There is no perfect communion with God until all idols are put away and we come into His presence as He directs.
1 And God said unto Jacob, Arise, go up to Beth-el, and dwell there: and make there an altar unto God, that appeared unto thee when thou fleddest from the face of Esau thy brother.
2 Then Jacob said unto his household, and to all that were with him, Put away the strange gods that are among you, and be clean, and change your garments:
3 And let us arise, and go up to Beth-el; and I will make there an altar unto God, who answered me in the day of my distress, and was with me in the way which I went.
4 And they gave unto Jacob all the strange gods which were in their hand, and all their earrings which were in their ears; and Jacob hid them under the oak which was by Shechem.
5 And they journeyed: and the terror of God was upon the cities that were round about them, and they did not pursue after the sons of Jacob.
6 ¶ So Jacob came to Luz, which is in the land of Canaan, that is, Beth-el, he and all the people that were with him.
7 And he built there an altar, and called the place El-beth-el: because there God appeared unto him, when he fled from the face of his brother.
8 But Deborah Rebekah’s nurse died, and she was buried beneath Beth-el under an oak: and the name of it was called Allon-bachuth.
9 ¶ And God appeared unto Jacob again, when he came out of Padan-aram, and blessed him.
10 And God said unto him, Thy name is Jacob: thy name shall not be called any more Jacob, but Israel shall be thy name: and he called his name Israel.
11 And God said unto him, I am God Almighty: be fruitful and multiply; a nation and a company of nations shall be of thee, and kings shall come out of thy loins;
12 And the land which I gave Abraham and Isaac, to thee I will give it, and to thy seed after thee will I give the land.
13 And God went up from him in the place where he talked with him.
14 And Jacob set up a pillar in the place where he talked with him, even a pillar of stone: and he poured a drink offering thereon, and he poured oil thereon.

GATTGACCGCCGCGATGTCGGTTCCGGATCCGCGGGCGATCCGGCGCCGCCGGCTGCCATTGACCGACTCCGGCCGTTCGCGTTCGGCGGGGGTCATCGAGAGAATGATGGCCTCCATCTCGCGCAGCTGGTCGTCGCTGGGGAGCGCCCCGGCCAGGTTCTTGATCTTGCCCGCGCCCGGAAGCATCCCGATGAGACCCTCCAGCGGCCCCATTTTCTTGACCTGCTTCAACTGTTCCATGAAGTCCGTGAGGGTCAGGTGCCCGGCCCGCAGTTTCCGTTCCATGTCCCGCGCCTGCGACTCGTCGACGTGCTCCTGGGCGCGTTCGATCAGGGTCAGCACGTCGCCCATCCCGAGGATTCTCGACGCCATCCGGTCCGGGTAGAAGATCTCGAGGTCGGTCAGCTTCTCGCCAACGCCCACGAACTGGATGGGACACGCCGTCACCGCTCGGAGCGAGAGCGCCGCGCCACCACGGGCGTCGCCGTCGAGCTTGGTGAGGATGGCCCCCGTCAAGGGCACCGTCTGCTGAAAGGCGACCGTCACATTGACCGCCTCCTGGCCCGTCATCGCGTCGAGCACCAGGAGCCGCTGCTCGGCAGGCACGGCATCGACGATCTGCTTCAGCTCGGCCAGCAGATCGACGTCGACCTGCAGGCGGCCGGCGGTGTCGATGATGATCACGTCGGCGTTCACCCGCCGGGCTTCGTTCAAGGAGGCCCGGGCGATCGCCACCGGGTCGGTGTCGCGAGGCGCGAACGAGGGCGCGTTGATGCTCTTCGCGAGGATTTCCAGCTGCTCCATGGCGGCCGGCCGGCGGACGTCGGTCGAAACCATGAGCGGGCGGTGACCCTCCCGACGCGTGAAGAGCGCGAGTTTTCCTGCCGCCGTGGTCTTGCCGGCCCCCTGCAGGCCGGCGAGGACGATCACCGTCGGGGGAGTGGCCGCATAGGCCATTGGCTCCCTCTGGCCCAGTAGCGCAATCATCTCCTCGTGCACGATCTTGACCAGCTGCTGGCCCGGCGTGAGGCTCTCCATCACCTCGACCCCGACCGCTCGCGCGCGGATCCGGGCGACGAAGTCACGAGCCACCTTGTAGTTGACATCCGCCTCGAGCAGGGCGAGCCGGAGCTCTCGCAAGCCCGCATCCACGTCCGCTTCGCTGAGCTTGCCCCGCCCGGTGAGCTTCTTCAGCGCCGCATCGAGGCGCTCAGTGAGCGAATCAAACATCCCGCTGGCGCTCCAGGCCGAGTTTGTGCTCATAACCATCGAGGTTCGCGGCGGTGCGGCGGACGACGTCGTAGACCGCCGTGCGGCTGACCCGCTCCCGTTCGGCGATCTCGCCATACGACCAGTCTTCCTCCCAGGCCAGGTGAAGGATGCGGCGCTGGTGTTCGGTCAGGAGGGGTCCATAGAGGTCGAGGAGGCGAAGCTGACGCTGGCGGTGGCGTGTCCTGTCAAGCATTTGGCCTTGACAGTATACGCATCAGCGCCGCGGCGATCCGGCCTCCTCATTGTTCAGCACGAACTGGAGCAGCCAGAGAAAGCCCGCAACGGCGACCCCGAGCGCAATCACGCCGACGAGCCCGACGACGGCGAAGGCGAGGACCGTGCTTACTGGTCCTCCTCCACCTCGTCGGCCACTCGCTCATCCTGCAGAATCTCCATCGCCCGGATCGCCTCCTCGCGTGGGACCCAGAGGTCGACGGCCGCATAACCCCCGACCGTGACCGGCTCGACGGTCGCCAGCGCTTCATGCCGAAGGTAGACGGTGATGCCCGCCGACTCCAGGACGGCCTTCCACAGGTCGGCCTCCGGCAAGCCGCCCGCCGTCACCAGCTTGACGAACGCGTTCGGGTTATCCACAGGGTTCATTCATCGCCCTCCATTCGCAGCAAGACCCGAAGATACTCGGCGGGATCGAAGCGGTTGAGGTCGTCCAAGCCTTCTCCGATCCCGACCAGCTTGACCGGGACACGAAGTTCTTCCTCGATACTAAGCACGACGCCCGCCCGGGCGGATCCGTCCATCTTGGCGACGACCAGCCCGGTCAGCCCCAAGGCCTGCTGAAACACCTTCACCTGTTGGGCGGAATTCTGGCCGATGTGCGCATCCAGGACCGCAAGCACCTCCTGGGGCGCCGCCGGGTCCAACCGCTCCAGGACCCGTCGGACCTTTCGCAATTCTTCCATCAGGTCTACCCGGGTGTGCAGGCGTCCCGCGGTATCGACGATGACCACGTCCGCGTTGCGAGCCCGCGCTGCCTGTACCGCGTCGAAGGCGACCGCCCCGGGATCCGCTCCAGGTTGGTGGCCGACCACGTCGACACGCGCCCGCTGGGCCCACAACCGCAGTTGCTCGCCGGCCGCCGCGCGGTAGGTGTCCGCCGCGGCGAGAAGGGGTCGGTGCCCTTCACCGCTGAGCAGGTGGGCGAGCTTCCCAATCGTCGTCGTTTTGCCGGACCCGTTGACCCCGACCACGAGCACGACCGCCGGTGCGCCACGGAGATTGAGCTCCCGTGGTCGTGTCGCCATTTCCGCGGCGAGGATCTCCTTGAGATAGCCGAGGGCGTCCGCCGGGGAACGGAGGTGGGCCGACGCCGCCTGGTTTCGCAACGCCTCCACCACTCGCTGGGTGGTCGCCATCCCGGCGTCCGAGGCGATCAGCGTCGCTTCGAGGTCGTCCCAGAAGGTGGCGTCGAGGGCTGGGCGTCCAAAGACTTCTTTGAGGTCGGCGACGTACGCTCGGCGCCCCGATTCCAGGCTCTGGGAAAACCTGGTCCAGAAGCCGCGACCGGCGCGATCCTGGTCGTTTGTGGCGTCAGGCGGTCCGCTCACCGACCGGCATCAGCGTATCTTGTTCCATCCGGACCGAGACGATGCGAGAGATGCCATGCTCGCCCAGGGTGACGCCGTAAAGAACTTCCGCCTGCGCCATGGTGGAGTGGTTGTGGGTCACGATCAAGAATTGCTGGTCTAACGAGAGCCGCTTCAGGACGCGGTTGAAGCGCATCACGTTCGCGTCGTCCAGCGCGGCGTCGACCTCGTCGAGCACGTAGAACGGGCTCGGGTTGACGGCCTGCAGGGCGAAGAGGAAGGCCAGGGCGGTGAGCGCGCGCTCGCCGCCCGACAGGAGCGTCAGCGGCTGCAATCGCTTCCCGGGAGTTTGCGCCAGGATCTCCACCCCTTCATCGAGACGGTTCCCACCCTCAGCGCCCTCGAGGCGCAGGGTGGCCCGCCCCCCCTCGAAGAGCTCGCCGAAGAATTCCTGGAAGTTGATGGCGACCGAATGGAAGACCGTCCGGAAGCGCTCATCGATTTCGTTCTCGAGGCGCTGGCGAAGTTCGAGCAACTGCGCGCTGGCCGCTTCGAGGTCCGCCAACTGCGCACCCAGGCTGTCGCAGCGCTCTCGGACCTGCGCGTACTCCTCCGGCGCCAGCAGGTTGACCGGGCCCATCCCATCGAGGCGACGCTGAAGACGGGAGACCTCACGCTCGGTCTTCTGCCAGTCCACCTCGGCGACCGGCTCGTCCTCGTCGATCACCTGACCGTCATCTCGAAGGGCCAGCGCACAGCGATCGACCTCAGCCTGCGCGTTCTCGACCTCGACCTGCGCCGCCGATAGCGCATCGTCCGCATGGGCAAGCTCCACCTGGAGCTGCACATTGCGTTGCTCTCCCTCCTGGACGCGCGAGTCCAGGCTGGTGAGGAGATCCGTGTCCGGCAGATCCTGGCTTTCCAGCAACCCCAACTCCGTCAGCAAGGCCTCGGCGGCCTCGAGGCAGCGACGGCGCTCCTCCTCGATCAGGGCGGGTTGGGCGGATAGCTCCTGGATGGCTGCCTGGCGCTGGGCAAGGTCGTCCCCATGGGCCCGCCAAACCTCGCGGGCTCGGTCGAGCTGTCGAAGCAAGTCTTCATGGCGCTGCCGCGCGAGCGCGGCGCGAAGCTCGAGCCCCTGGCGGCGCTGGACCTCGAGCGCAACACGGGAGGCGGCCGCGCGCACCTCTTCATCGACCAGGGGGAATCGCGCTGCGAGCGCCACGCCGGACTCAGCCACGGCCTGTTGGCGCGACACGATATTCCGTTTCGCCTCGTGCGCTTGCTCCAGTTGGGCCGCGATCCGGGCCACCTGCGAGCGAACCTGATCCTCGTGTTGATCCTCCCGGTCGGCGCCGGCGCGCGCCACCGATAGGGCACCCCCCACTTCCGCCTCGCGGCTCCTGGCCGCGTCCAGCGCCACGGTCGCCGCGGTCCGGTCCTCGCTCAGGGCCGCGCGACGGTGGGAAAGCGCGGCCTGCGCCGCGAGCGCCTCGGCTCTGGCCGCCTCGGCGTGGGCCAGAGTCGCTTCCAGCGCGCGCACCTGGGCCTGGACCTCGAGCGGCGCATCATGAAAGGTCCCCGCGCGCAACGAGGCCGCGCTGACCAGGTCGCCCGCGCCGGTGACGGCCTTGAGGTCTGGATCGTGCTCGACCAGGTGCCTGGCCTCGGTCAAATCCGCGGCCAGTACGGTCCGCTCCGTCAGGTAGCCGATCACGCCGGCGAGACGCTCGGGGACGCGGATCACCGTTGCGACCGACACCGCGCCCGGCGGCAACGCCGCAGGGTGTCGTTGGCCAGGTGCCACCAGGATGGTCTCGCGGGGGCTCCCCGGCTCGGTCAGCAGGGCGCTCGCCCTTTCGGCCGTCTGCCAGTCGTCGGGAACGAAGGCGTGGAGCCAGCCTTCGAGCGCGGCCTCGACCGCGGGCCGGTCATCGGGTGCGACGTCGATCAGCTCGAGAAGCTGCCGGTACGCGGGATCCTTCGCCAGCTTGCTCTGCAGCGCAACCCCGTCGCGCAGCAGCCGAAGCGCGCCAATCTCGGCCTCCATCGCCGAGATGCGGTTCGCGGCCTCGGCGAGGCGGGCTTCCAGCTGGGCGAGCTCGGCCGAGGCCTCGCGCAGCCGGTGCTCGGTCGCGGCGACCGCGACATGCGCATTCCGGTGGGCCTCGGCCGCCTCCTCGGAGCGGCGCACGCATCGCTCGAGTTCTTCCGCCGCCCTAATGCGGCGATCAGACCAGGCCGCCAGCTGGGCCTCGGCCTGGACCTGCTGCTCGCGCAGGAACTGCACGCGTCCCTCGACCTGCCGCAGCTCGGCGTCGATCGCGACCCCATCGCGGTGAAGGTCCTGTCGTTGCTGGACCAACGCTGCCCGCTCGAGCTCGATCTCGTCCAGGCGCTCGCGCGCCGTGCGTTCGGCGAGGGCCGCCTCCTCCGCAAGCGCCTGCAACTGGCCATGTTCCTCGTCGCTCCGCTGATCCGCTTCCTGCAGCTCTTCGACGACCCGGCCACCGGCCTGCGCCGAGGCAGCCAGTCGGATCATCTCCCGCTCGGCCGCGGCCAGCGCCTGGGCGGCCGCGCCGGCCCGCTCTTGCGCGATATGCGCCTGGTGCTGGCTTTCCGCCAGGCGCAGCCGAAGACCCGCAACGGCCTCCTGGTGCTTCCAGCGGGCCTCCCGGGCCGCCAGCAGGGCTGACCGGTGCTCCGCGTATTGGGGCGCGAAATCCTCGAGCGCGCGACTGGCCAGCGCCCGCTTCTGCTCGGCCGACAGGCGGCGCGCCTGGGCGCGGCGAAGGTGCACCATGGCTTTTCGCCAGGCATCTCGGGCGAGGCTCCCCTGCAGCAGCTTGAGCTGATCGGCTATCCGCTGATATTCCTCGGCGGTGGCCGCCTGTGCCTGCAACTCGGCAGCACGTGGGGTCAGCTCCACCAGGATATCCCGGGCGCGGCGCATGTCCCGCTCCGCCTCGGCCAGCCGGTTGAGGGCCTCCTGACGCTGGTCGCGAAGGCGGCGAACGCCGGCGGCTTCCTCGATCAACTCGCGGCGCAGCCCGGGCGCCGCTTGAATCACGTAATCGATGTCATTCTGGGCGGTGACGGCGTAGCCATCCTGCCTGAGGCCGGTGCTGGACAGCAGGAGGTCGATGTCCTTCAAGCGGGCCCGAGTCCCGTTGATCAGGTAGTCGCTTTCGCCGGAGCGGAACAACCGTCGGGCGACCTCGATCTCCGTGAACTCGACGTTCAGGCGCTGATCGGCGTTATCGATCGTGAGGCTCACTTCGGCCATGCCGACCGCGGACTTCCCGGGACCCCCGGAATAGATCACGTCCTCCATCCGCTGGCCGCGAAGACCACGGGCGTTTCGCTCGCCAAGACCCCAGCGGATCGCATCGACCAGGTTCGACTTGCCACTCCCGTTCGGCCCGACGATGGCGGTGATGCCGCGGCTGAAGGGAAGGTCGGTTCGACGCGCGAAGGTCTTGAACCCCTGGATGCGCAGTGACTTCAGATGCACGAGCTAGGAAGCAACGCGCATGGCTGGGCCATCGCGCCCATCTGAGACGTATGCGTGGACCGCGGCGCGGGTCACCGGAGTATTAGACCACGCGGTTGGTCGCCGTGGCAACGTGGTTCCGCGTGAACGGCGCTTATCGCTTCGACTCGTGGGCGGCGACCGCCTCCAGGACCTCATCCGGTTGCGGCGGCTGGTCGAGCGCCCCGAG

15 And Jacob called the name of the place where God spake with him, Beth-el.
16 ¶ And they journeyed from Beth-el; and there was but a little way to come to Ephrath: and Rachel travailed, and she had hard labour.
17 And it came to pass, when she was in hard labour, that the midwife said unto her, Fear not; thou shalt have this son also.
18 And it came to pass, as her soul was in departing, (for she died) that she called his name Ben-oni: but his father called him Benjamin.
19 And Rachel died, and was buried in the way to Ephrath, which is Beth-lehem.
20 And Jacob set a pillar upon her grave: that is the pillar of Rachel’s grave unto this day.
21 ¶ And Israel journeyed, and spread his tent beyond the tower of Edar.
22 And it came to pass, when Israel dwelt in that land, that Reuben went and lay with Bilhah his father’s concubine: and Israel heard it. Now the sons of Jacob were twelve:
23 The sons of Leah; Reuben, Jacob’s firstborn, and Simeon, and Levi, and Judah, and Issachar, and Zebulun:
24 The sons of Rachel; Joseph, and Benjamin:
25 And the sons of Bilhah, Rachel’s handmaid; Dan, and Naphtali:
26 And the sons of Zilpah, Leah’s handmaid; Gad, and Asher: these are the sons of Jacob, which were born to him in Padan-aram.
27 ¶ And Jacob came unto Isaac his father unto Mamre, unto the city of Arbah, which is Hebron, where Abraham and Isaac sojourned.
28 And the days of Isaac were an hundred and fourscore years.
29 And Isaac gave up the ghost, and died, and was gathered unto his people, being old and full of days: and his sons Esau and Jacob buried him.
Genesis 35 Intro – J. Vernon McGee
Genesis 35:1-2 – J. Vernon McGee
Genesis 35:3-13 – J. Vernon McGee
Genesis 35:14-29 – J. Vernon McGee
Genesis 35:1-15 – Jacob Blessed at Bethel
Thirty years before Jacob was at Bethel. Life was young then. He had only his staff. The future was unshaped and unknown. It was on the occasion of his first night from home; and he made many vows. How much had happened since then! Marriage, prosperity, children! But he had drifted down the stream, and had traveled into the far country from God. It was well that he should get back to Bethel, and consider the whole story of his life, as you may trace a river from source to mouth from an overlooking hill. The divine summons is always bidding us be clean and change our garments, and be rid of idols. There God gave him the great new name of Israel; and took to himself the reassuring name of El-Shaddai. It was as though, as the Almighty, he pledged himself to realize the highest and best. Let us take heart! God will make us fruitful, will give us the land, and will ward off the results of our misdeeds, Genesis 35:5. —Through the Bible Day by Day